Rousseau is most often read either as a theorist of individual authenticity or as a communitarian. In this book, he is neither. Instead, Rousseau is understood as a theorist of the common person. In Strong's understanding, Rousseau's use of 'common' always refers both to that which is common and to that which is ordinary, vulgar, everyday. For Strong, Rousseau resonates with Kant, Hegel, and Marx, but he is more modern like Emerson, Nietzsche, Eittegenstein, and Heidegger. Rousseau's democratic individual is an ordinary self, paradoxically multiple and not singular. In the course of exploring this contention, Strong examines Rousseau's fear of authorship (though not of authority), his understanding of the human, his attempt to overcome the scandal that relativism posed for politics, and the political importance of sexuality.The Thought of the Common What is common existence, such that it would be human? The root of ... It is so called not because it is common to all persons, but because, he says, it is the outcome of the well-ordered use of the other senses.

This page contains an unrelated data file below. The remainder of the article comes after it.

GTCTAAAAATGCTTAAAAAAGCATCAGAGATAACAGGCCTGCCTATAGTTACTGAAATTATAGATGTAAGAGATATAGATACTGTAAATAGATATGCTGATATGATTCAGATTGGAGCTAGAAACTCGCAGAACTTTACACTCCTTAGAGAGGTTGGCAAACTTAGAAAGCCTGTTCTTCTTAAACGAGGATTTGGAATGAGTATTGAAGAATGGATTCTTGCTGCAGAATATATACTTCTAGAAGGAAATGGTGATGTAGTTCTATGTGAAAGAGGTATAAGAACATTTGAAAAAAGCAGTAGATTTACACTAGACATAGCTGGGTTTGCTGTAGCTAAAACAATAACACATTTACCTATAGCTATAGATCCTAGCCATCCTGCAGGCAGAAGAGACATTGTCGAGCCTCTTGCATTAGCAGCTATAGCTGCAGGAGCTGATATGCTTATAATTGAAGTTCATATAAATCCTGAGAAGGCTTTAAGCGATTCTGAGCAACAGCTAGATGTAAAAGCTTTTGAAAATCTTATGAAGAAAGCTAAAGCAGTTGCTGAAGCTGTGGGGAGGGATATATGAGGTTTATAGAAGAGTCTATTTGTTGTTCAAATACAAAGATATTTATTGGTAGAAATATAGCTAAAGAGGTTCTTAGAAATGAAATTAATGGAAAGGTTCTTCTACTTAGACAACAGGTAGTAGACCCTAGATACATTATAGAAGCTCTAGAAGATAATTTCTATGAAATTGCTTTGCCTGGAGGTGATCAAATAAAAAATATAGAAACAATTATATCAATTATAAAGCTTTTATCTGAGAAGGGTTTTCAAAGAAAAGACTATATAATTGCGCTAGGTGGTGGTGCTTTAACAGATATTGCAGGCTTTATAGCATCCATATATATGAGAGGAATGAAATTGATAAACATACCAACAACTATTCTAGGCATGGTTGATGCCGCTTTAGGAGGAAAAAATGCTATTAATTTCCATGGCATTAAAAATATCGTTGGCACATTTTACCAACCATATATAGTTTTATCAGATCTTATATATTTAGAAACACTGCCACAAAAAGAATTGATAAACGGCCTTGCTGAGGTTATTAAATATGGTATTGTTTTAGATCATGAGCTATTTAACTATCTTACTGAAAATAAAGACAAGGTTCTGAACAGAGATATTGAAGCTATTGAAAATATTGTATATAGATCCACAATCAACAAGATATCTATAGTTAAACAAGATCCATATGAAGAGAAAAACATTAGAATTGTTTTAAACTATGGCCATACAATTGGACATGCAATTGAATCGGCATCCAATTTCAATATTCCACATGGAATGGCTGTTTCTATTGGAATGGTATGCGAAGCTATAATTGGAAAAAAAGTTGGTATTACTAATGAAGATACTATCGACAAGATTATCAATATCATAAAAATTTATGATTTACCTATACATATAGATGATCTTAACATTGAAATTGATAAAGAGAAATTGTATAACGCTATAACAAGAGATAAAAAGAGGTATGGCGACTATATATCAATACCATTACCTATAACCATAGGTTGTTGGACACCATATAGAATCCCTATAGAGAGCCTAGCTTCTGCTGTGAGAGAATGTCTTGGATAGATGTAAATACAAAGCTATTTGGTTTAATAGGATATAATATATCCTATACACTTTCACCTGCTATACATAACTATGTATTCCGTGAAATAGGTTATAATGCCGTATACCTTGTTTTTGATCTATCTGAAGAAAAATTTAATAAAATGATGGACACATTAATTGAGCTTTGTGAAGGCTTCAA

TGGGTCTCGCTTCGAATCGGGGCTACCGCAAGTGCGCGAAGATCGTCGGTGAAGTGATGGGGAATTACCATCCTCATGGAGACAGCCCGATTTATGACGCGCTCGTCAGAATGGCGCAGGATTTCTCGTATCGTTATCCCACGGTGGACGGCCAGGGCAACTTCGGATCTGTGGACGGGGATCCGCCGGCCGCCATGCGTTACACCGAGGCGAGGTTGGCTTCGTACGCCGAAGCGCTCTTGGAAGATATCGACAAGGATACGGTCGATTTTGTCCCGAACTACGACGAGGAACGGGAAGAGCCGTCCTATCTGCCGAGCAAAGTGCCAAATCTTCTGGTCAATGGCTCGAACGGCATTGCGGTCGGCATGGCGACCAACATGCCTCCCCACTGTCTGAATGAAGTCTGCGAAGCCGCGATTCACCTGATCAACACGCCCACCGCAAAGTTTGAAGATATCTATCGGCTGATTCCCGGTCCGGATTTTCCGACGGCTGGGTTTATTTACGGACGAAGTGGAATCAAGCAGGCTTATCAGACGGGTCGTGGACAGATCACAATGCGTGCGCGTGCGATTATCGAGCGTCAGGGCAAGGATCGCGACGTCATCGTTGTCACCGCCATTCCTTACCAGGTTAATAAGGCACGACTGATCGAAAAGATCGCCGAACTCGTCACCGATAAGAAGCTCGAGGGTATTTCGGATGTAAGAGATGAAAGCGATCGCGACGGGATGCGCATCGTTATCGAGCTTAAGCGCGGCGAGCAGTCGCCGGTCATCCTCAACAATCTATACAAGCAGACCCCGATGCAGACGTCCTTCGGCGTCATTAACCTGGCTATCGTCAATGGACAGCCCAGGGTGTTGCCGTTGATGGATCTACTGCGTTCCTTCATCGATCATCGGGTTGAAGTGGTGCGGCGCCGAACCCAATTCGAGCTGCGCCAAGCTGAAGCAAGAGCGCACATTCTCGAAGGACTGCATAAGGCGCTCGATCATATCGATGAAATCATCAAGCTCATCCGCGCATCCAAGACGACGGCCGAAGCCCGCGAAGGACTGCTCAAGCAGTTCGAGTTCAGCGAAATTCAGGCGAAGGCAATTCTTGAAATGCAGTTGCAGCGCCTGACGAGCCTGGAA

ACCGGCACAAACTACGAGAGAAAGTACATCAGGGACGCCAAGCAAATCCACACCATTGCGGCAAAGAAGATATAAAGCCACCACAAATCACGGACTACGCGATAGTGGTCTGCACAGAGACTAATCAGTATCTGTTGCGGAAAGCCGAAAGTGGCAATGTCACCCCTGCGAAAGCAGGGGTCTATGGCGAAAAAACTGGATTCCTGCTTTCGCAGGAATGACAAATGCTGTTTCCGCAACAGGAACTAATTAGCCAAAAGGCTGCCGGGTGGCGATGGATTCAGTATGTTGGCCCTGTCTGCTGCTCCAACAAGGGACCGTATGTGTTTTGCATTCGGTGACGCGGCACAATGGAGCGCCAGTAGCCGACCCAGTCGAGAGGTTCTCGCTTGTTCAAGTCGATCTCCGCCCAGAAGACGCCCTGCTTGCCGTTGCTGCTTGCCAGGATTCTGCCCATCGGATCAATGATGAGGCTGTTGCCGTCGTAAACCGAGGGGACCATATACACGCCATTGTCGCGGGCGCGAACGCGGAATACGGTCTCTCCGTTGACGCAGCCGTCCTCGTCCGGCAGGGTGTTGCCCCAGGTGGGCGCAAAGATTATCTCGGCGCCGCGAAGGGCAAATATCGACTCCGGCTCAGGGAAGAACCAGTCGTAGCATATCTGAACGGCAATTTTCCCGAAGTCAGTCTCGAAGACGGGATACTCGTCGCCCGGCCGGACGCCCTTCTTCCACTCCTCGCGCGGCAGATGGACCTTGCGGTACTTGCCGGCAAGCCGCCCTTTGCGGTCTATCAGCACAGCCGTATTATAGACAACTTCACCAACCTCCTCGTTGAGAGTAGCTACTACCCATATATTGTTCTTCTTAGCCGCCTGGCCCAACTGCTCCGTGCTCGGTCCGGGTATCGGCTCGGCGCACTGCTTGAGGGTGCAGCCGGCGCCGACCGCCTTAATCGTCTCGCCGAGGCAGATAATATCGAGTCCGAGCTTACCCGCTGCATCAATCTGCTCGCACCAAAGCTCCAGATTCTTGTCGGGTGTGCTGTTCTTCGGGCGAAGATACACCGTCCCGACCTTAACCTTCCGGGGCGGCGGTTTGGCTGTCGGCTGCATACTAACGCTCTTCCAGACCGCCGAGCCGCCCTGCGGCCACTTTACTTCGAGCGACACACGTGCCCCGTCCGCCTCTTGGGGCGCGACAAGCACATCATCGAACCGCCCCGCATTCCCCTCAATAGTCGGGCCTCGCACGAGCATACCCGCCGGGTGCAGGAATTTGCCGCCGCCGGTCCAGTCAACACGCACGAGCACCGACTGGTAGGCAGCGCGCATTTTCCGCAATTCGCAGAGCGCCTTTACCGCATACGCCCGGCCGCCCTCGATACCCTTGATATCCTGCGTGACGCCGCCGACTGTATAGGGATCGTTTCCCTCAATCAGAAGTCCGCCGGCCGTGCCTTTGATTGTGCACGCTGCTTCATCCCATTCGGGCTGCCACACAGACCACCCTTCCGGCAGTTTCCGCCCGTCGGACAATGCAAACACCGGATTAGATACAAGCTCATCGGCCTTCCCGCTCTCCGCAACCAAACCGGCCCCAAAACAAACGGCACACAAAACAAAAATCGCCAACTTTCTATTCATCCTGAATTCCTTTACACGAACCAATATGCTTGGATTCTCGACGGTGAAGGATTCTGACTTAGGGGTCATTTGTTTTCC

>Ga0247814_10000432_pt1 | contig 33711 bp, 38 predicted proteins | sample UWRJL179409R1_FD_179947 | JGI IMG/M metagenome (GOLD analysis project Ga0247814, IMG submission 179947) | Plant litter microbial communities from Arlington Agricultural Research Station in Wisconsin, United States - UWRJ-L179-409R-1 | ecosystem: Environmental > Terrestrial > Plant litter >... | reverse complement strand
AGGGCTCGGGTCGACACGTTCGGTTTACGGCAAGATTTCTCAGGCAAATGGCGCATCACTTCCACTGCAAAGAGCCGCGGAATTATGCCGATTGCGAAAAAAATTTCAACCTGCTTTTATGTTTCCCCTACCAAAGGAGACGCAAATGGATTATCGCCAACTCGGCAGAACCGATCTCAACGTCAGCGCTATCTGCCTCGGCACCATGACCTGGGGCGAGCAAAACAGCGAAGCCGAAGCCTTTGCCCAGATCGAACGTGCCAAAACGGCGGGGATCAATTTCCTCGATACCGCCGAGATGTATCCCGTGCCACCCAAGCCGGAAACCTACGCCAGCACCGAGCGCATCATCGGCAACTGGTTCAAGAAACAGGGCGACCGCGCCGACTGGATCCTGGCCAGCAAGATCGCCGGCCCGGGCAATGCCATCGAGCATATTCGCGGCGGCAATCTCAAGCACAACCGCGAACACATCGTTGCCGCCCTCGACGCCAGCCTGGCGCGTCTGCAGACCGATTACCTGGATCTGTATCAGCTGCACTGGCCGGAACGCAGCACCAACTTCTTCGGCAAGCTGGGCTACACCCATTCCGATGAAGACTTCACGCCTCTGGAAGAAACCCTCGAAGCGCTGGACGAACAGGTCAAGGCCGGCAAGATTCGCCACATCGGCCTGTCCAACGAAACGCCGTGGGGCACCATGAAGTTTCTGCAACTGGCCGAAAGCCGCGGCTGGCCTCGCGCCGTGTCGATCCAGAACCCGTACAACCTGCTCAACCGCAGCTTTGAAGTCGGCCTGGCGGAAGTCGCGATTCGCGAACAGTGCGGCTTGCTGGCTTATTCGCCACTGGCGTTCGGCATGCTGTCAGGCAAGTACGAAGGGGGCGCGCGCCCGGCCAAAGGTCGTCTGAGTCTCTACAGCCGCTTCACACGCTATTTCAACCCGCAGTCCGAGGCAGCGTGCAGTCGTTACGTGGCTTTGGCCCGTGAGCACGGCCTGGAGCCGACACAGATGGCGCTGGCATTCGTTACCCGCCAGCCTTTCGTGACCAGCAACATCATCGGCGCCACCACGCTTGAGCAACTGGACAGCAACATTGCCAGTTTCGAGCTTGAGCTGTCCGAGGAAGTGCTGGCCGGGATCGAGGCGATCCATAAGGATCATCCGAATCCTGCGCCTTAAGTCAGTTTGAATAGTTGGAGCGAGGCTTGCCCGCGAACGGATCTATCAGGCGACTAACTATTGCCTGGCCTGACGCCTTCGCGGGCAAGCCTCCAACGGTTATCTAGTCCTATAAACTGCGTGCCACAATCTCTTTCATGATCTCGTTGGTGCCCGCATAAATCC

|Title||:||Jean Jacques Rousseau|
|Author||:||Tracy B. Strong|
|Publisher||:||Rowman & Littlefield - 2002-01-01|